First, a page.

Sunday, August 15, 2010
Honda Indy Toronto Diary - Sunday. Finally.
Yes, I know that the Honda Indy Toronto race was a month ago. It now seems longer, with all that's gone on since - not the least of which was sifting through 1,400 or so photos. Nevertheless, here's the final installment of my not-quite-realtime updates. Let's just call it "asynchronous communication", and move on, shall we?
If I may quote from the above link:
A sender can wait arbitrarily long between transmissions and the receiver must be ready to receive data when it arrives.
Sounds a bit like this blog, doesn't it?
Anyway - on to race day, Sunday, the Main Event.
Another early-morning photography meeting, but a different mood - this was Race Day. Today we had the head of Security give us a few words on access and staying safe. Today, we learned about the all-important "Race Mode" - during the marquee IndyCar and supporting Indy Lights races, there would no longer be pit lane access for any save a very limited number of photographers (among whose number I was naturally not counted - not that I'd been expecting it, being new to this, and not working for a major newswire, network, print publication, or the series). Today, there was a more serious feeling hanging in the air. For the professionals in the room, this day is bread and butter - good shots mean photo credits and payments today, tomorrow, and just maybe a little beyond.
And today, I was back in the all-important photo bib again - at least, one shared between three of us. We quickly sketched out a schedule so that I could shoot some of the Castrol Canadian Touring Car race from trackside, while the others could work different aspects of the day's events. The rule is clear - no bib, no access to the track.
But first - the day's assignment. Documenting, for the race organizers, every single booth in "Thunder Alley" the infield vendor, fan activity and hospitality area. I won't torment you with these 150 or so photographs, but I will say that as an assignment, it was dead simple. Immobile booths in bright sunshine. Snappity-snap, done. Although I actually made several swings through it at different times during the day, to ensure that I got everything.
And then - on to the Touring Cars. I had a ton of fun shooting the race and the ensuing victory celebrations, including overall winner Sasha Anis getting a firesuit full of champagne, courtesy of his second- and third-place colleagues.
Hanging around for the Indy Lights pre-race activities turned out to be worthwhile, with a combined US-Canadian military honour guard, the presentation of an oversized charity cheque to the last race's pole winner, and new Saga lead singer Rob Moratti belting out the anthems.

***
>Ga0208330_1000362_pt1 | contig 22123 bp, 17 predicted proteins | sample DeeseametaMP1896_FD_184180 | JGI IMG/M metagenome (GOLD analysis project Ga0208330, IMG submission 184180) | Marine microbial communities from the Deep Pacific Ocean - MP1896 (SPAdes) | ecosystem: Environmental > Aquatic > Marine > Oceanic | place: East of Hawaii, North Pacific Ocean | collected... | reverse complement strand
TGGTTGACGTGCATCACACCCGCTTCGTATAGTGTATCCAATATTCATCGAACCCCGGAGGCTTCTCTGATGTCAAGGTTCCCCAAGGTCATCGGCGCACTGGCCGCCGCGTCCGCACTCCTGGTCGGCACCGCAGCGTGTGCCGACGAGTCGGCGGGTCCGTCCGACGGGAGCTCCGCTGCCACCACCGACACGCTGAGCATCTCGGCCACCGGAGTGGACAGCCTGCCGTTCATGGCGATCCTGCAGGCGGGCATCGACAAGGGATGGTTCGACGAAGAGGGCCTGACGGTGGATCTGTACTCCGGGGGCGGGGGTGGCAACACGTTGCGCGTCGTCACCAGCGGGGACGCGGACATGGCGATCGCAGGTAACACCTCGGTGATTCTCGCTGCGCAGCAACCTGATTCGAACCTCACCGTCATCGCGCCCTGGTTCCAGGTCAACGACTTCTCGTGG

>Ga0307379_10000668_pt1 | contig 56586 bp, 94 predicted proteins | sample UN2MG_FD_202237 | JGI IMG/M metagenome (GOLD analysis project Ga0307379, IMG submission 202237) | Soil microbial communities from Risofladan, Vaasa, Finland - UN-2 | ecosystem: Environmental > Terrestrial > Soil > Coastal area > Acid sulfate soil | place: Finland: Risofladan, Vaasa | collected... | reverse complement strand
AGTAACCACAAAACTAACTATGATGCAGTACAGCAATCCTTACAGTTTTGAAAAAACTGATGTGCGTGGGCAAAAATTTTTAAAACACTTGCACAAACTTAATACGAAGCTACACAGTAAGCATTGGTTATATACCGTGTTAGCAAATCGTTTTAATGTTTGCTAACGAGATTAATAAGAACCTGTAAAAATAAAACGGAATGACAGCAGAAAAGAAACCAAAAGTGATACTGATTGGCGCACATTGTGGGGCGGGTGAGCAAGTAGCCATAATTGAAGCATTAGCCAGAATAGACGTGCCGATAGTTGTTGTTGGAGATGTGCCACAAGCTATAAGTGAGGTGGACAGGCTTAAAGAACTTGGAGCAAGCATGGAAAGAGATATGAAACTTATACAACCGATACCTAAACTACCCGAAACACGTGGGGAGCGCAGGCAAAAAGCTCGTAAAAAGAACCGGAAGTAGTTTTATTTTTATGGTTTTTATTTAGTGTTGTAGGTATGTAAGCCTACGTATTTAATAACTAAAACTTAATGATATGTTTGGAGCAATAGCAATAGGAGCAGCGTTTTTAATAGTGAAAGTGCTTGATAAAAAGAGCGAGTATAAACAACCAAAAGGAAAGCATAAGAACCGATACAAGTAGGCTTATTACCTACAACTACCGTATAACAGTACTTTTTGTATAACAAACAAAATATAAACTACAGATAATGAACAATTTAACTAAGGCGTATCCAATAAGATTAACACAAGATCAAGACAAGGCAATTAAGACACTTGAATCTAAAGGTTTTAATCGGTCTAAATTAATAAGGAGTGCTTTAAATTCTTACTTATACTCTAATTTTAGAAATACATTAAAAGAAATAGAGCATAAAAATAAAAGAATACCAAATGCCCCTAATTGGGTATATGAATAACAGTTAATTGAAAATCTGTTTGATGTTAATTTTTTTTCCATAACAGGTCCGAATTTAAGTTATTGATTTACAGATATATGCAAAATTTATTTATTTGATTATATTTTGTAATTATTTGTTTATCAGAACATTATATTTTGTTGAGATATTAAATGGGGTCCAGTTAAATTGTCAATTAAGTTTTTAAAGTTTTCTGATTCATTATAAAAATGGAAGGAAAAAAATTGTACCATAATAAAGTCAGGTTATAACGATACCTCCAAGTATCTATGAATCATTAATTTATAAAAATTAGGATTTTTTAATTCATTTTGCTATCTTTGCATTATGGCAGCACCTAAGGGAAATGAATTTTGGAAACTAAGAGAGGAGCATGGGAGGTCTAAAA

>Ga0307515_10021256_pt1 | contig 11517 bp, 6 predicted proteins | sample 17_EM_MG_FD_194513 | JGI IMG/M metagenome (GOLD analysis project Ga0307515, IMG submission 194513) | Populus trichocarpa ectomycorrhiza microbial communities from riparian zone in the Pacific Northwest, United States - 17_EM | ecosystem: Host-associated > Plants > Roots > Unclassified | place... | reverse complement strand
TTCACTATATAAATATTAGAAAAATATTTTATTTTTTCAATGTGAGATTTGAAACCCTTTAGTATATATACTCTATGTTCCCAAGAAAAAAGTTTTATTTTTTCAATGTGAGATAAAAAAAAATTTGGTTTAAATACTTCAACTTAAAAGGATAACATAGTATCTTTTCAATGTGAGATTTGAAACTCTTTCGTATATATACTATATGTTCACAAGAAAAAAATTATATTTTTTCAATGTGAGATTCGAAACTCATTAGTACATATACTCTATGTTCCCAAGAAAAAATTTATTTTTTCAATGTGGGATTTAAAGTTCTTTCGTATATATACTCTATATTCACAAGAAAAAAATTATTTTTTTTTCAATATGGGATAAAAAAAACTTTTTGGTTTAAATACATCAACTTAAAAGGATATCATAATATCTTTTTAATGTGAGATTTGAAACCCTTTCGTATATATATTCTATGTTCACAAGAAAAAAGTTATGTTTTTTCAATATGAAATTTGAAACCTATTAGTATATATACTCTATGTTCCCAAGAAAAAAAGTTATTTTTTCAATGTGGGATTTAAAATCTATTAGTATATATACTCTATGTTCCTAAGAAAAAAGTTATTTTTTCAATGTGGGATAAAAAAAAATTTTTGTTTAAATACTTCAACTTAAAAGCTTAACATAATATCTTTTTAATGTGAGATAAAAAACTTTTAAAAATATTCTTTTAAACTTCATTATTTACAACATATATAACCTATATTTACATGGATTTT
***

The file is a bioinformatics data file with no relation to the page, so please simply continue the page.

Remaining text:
Honestly, I had no idea they'd changed singers. He did a fine job.
And then - on to the IndyCar race. Despite some early frustrations, I did manage to get trackside for the later stages, waiting until the victory lap and then scampering over to Winner's Circle for the confetti, the fist pumping, the hugs and handshakes and champagne spray.
For the record, the aptly-named Will Power won, and after giving his car a big smooch, leaped up on top of it for the sponsor-logo-laden photo op of the day - that fist pump, with the first inklings of a confetti-cannon shower starting behind him, the ESPN TV crew nearby to document it all for broadcast. Magic moments indeed.
And then, back to the Media Centre again - but this time, stopping off trackside for some shots just for me. I'd been waiting all weekend for the Trans-Am race, and, lurking inside a tight little photo hole on the inside of turn 1, I managed to catch the shot of the weekend - Blaise Csida's Corvette, blowing flames as it ripped around the corner. By then, most of the crowd had left, just a few of us quietly cheering on the die-hards in their big V8 muscle cars.
And so back to the Media Centre, for the final quick edits, photo submission, handshakes all around, and home, the weekend lingering in a heap of 1,408 photographs, a pair of aching feet, a slight ringing in the right ear (thanks, Trans-Am drivers!), and some very, very good memories.
- 1,408 photographs, 191 "keepers" (13.5%, or about one in 7.5)
- maximum focal length 71.5 mm, minimum 14.3 mm
- minimum shutter speed 1/2,000th sec.
- one IndyCar driver posing because I asked
- two drunken fans posing even though I didn't ask
- five racing series (IndyCar, Indy Lights, World Challenge, Trans-Am, Canadian Touring Car)
- photos of three podium ceremonies, one pre-race ceremony, countless catch fences
- photos taken from at least five grandstands, five photo holes, two public hospitality areas, several paddocks, and one pre-race false grid
- two sore feet
- one ringing ear